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Councils cautious over free childcare funding increase

Councils have welcomed government proposals to increase the hourly funding rate delivering 15 hours of free childcare to three- and four-year-olds – but are concerned that the increase will not be enough with the government planning to double its early years provision.

The government has also committed to double its current offer of free childcare for working parents of three- and four-year-olds from 15 hours a week to 30 hours a week from September 2017.

A new funding formula announced last week by education secretary Justine Greening MP includes a new minimum funding rate of at least £4.30 per hour, enabling local authorities to pay providers at least £4 per hour.

While 80% of local authorities are expected to see increases under the new formula, councillors worry that the increase will still be insufficient to accommodate the planned 30 hours a week.

Cllr Richard Watts, chair of the LGA’s Children and Young People Board, said: “Both councils and childcare providers are under severe financial pressures, which will continue as measures like the national living wage push up staff costs. We are therefore pleased that the government has committed to increasing the hourly rate for providers delivering 15 hours of free childcare to three- and four-year-olds.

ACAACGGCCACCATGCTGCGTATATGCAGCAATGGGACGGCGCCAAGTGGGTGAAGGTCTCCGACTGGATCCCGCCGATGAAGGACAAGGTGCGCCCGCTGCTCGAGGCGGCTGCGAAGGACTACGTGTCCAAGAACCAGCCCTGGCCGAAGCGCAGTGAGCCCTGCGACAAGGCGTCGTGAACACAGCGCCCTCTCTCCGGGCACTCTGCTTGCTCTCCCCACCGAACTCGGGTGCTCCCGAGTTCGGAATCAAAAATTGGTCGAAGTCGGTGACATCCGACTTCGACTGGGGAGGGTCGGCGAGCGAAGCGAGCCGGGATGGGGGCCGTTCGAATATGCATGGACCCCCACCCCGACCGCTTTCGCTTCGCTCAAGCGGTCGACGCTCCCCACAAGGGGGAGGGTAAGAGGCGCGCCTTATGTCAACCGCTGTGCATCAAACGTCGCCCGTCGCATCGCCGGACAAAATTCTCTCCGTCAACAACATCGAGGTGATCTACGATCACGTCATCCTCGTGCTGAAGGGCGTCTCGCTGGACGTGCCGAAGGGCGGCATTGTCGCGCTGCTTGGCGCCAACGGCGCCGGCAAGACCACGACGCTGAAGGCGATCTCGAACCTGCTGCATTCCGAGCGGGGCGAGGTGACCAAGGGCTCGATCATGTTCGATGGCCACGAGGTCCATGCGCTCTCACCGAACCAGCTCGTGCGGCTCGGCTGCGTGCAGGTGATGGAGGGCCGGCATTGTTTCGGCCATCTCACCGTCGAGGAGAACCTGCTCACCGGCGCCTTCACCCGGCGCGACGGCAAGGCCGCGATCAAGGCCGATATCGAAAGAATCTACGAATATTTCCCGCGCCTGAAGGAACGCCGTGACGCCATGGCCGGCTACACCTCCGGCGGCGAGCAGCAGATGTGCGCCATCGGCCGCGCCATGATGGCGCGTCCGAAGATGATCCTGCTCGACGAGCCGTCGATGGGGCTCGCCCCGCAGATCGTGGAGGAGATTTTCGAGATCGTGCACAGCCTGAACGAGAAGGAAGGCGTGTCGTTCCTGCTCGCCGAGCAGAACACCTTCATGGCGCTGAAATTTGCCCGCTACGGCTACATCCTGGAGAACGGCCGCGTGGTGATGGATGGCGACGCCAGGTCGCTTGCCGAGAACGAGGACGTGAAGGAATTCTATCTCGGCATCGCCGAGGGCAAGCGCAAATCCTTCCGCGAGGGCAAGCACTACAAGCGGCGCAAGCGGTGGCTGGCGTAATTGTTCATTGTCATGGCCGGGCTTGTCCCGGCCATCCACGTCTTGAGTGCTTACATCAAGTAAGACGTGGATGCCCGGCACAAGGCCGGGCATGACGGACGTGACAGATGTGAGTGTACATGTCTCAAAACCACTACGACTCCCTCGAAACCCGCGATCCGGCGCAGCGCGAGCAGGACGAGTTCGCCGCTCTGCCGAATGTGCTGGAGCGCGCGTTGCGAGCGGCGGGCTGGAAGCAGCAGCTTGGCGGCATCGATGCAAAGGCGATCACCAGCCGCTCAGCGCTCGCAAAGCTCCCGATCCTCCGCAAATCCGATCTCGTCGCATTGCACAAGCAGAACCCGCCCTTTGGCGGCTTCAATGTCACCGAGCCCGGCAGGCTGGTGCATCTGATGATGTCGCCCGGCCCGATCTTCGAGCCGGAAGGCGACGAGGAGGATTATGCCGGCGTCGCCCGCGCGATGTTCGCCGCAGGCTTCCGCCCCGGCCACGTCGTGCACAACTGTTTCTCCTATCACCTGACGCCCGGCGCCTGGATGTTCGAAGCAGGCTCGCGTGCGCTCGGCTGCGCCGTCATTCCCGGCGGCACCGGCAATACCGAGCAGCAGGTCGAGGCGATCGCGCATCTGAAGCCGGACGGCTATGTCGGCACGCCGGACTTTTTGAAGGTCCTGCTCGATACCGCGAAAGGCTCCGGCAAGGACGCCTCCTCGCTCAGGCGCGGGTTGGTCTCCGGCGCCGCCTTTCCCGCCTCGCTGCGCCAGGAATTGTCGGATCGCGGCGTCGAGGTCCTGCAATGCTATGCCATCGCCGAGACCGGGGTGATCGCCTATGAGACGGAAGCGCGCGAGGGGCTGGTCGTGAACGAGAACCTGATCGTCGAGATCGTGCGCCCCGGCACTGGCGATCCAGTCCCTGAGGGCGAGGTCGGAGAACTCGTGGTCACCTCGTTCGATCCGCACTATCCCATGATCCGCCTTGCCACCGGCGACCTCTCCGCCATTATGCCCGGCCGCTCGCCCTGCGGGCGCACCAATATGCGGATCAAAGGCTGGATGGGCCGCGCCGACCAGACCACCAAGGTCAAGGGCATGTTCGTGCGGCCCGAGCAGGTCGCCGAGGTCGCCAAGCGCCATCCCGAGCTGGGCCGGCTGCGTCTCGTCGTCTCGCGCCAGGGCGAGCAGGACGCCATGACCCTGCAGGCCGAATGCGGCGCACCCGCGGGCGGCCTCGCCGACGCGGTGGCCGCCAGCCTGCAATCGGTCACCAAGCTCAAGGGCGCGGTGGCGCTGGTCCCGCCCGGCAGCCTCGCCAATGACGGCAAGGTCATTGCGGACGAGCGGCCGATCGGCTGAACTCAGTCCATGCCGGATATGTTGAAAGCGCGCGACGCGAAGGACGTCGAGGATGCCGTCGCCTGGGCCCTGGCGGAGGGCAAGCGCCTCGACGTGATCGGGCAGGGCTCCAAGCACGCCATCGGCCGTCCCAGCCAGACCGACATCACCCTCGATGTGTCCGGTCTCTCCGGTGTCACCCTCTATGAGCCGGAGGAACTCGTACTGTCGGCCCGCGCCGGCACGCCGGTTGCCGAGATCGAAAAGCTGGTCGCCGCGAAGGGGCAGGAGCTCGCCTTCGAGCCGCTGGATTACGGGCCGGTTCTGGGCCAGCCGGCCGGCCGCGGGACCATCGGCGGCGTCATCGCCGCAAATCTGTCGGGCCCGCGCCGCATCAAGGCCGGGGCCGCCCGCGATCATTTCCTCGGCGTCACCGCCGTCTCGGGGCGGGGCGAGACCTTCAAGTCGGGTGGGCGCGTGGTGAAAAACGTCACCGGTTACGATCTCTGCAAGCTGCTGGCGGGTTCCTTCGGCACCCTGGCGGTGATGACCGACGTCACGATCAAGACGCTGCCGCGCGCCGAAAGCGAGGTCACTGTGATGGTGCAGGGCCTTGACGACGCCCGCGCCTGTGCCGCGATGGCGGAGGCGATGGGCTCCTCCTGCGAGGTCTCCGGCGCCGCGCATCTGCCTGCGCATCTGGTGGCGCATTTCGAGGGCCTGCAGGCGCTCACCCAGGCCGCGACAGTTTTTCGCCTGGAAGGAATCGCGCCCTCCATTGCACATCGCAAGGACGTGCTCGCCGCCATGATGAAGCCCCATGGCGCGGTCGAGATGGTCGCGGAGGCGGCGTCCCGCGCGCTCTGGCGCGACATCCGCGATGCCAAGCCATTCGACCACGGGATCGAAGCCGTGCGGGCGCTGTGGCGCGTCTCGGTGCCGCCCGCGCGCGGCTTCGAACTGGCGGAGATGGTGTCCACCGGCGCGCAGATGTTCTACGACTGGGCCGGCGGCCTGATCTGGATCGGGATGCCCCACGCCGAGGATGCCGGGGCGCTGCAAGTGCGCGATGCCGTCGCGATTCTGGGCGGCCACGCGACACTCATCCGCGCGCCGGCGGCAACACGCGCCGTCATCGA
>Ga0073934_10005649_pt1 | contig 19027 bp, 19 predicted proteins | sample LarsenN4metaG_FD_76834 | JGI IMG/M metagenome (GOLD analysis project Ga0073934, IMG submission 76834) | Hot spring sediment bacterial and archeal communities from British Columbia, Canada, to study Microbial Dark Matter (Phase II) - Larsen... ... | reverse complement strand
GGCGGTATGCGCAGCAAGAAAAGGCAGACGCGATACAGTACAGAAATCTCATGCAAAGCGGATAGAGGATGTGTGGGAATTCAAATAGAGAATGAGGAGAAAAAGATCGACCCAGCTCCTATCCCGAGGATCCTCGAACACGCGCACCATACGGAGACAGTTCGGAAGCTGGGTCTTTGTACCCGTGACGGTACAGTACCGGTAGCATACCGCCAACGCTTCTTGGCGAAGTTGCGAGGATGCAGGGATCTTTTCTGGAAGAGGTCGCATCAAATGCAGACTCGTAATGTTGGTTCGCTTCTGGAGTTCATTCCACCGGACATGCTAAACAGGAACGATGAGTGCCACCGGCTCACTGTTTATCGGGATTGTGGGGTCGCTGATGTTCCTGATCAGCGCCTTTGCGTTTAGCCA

“[However] councils remain very concerned that the increase in funding will not be sufficient to secure delivery of these additional 15 hours to all parents who wish to access them.”

Campaigners welcomed how the extra funding would help nurseries, but emphasised the importance of councils supporting providers in driving up the quality of childcare that parents receive.

Anna Feuchtwang, chief executive of the National Children’s Bureau, commented that free childcare does not just help parents to go to work but plays a “vital role” in improving children’s early development, making high-quality services paramount.

“We are pleased to see that the government is encouraging local authorities to raise standards in childcare with a discretionary quality payment and we urge them to go further and create a strategy to ensure the early years workforce has the right skills to do the best job possible,” Feuchtwang added.

The Council for Disabled Children, the umbrella body for the disabled children’s sector, especially praised Greening’s announcement to support young disabled children with a new Disability Access Fund of £12.5m and SEN inclusion funds for local authorities.

The Council said that although the funding was not substantial for individual children, it had “significant and symbolic importance” in highlighting the right of disabled children to be treated equally by providers.

Philippa Stobbs, its assistant director, argued: “We think the Inclusion Fund will help settings to meet the needs of a wider range of children and will help to improve progress for our youngest children.

“But we want to see the impact of this funding evaluated fully and taken into account in Ofsted inspections. This will help us understand if the extra money is enabling early years settings to provide a suitable service for all children and families.”

The government’s plans to introduce a universal basic funding rate have not been universally highly regarded, with London Councils raising concerns that it may cause childcare providers to lose out if they have higher running costs. But the government has said that there will be a funding floor to ensure that no authority will see a reduction of more than 10% as a result of the formula.

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